On Friday February 25, 2022, President Joe Biden nominated federal appeals court Judge Ketanji Brown Jackson to the Supreme Court–the first Black woman nominated to serve the United States Supreme Court.
Judge Jackson received a J.D., cum laude, from Harvard Law School in 1996, where she served as a supervising editor of the Harvard Law Review. She received an A.B., magna cum laude, in Government from Harvard-Radcliffe College in 1992. From 2013 until 2021, she served as a United States District Judge for the District of Columbia Circuit Court, and until December 2014, she served as a Vice Chair and Commissioner of the United States Sentencing Commission.
Prior to her four years of service on the Sentencing Commission, Judge Jackson worked for three years as Of Counsel at Morrison & Foerster LLP, with a practice that focused on criminal and civil appellate litigation in both state and federal courts, as well as cases in the Supreme Court of the United States. Before joining Morrison & Foerster LLP, Judge Jackson served as an Assistant Federal Public Defender in the appeals division of the Office of the Federal Public Defender in the District of Columbia. Before that appointment, Judge Jackson worked as an Assistant Special Counsel at the Sentencing Commission and as an associate with two law firms (one specializing in white-collar criminal defense, and the other focusing on the negotiated settlement of mass tort claims). Judge Jackson also served as a law clerk to three federal judges: Associate Justice Stephen G. Breyer of the Supreme Court of the United States, Judge Bruce M. Selya of the U.S. Court of Appeals for the First Circuit, and Judge Patti B. Saris of the U.S. District Court for the District of Massachusetts.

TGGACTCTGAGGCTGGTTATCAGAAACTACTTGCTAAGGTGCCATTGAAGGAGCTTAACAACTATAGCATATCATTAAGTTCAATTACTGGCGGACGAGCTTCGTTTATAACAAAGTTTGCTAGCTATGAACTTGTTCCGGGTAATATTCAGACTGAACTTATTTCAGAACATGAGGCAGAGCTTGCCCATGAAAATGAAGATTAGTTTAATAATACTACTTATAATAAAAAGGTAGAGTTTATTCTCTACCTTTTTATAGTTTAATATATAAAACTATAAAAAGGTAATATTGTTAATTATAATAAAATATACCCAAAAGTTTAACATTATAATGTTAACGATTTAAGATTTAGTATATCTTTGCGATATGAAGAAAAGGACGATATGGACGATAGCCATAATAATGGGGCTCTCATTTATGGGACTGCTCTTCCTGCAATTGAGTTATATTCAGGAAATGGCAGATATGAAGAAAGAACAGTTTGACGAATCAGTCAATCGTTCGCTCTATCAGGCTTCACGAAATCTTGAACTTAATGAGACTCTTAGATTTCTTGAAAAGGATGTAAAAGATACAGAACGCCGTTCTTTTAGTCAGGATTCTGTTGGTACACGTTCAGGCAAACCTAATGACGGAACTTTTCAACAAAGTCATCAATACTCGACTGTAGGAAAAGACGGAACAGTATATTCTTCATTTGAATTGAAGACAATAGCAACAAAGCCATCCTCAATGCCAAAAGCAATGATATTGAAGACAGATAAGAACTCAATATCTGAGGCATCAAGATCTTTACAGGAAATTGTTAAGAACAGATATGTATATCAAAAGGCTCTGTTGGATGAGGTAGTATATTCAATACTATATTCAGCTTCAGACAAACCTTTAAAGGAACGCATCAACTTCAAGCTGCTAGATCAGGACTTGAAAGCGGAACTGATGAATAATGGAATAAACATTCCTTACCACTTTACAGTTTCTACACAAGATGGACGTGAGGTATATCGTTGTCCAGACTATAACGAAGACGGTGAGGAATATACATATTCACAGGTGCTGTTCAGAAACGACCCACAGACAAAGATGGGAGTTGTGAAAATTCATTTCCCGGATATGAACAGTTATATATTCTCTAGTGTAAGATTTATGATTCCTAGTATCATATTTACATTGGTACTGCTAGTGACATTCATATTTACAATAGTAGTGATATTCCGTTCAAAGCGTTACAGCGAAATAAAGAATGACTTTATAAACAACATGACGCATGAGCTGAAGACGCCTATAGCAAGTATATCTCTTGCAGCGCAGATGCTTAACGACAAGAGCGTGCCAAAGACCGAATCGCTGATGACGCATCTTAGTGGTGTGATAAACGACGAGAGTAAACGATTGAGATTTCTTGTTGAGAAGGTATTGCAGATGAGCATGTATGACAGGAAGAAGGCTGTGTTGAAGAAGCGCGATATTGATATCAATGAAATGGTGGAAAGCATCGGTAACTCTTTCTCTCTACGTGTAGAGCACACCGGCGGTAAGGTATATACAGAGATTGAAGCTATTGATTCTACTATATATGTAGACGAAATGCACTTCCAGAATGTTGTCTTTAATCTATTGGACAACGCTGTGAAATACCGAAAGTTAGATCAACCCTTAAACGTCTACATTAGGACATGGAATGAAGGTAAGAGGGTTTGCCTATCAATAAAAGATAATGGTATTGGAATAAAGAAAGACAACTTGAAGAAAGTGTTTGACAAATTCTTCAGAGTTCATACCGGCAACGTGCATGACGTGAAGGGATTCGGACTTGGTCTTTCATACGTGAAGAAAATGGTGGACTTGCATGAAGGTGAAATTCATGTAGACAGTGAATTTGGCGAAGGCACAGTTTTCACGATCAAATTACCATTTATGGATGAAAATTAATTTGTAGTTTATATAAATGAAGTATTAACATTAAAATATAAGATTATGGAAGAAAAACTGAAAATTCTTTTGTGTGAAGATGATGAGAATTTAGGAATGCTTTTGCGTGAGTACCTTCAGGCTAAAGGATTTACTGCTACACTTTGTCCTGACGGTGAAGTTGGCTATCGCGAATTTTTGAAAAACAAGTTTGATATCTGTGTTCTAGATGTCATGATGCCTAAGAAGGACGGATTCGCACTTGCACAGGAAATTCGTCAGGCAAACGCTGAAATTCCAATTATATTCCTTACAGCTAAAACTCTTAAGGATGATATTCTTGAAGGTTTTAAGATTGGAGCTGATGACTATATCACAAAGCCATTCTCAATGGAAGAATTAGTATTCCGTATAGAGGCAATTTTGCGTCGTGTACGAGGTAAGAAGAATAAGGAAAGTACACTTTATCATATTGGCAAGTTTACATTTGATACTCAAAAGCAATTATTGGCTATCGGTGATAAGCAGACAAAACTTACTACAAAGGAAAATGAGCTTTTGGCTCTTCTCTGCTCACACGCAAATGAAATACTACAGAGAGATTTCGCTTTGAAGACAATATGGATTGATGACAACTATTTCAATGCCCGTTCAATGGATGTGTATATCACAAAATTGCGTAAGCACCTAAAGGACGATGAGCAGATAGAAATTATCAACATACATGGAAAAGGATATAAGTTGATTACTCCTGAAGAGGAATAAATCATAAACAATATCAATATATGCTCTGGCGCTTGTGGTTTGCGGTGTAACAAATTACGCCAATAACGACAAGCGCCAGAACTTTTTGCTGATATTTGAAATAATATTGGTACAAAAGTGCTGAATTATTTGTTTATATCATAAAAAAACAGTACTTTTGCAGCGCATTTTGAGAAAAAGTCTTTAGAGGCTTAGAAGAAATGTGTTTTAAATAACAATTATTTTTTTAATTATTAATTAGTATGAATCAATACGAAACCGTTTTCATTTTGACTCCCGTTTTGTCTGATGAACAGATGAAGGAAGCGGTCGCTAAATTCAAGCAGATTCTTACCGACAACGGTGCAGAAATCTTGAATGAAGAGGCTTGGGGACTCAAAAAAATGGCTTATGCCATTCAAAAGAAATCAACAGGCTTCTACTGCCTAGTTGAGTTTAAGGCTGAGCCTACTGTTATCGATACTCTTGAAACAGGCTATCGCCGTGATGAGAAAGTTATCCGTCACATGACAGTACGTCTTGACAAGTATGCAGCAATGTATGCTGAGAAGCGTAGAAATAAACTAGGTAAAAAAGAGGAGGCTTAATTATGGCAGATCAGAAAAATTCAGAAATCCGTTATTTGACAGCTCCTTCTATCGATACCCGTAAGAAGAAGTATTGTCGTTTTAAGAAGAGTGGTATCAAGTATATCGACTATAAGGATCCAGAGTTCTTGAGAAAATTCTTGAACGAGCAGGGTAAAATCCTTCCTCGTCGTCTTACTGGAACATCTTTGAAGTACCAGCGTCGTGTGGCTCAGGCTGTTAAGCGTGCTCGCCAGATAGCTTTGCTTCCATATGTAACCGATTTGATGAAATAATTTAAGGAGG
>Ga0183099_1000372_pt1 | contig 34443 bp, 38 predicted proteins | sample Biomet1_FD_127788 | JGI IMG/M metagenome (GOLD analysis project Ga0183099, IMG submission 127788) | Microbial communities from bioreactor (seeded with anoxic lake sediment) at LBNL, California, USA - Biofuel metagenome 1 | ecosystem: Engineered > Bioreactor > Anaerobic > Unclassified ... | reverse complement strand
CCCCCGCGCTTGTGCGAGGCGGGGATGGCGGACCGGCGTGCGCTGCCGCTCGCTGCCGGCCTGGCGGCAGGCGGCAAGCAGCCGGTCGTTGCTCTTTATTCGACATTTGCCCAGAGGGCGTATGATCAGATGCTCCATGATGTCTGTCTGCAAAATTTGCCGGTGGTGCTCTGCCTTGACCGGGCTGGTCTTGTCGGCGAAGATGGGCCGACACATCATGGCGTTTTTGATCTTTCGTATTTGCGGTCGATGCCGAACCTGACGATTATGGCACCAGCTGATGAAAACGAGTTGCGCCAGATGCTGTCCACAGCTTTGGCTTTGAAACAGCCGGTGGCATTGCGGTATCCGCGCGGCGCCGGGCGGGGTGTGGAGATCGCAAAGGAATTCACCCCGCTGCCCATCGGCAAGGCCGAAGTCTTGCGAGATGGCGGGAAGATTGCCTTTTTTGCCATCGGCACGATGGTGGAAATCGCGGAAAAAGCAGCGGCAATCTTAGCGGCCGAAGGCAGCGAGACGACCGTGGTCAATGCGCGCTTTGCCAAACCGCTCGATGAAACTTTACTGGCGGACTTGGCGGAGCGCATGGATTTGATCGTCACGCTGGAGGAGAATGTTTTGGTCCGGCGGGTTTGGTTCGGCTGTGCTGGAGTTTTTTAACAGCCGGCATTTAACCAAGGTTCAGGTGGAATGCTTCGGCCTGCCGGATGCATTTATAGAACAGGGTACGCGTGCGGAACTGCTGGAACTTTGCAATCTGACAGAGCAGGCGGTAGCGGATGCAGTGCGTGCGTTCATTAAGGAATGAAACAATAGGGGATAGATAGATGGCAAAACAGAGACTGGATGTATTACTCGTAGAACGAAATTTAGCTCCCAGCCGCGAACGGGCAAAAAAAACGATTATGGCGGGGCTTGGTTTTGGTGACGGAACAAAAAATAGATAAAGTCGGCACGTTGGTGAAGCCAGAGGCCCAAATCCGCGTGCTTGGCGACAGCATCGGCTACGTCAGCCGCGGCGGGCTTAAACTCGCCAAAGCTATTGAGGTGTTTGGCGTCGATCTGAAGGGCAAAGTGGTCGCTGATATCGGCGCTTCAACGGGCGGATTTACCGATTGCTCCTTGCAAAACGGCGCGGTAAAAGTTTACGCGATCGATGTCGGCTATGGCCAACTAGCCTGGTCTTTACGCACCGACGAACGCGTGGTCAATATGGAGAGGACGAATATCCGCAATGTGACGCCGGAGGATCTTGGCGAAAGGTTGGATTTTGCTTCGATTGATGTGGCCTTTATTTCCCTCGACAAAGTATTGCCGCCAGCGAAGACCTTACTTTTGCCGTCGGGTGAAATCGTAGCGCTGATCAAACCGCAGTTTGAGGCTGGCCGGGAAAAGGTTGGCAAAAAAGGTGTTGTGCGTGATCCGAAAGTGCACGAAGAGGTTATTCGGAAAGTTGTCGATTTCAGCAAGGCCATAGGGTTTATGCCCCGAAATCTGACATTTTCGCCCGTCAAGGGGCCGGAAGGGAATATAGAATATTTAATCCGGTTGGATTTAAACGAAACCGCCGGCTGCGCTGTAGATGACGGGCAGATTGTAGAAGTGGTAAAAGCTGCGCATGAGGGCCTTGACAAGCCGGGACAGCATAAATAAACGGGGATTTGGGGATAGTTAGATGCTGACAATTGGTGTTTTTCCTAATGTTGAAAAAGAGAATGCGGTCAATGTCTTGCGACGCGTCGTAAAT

Judge Jackson is currently a member of the Judicial Conference Committee on Defender Services, as well as the Board of Overseers of Harvard University and the Council of the American Law Institute. She also currently serves on the board of Georgetown Day School and the United States Supreme Court Fellows Commission.
Judge Jackson isn’t just making history as the first Black woman nominated to sit on the High Court. If confirmed, she will also add diversity to the judicial career experience of the Court’s members. While prosecutors are well-represented on the Court (Justices Neil Gorsuch, Sonia Sotomayor, and Samuel Alito all having previously served as prosecutors), no justice has ever had experience as a Public Defender.
She would be only the sixth woman to serve on the Court, but she would join three others already there, including the first Latina, Justice Sonia Sotomayor.
If you have any questions about the new Supreme Court Justice nominee please contact the attorneys at Rock Fusco and Connelly.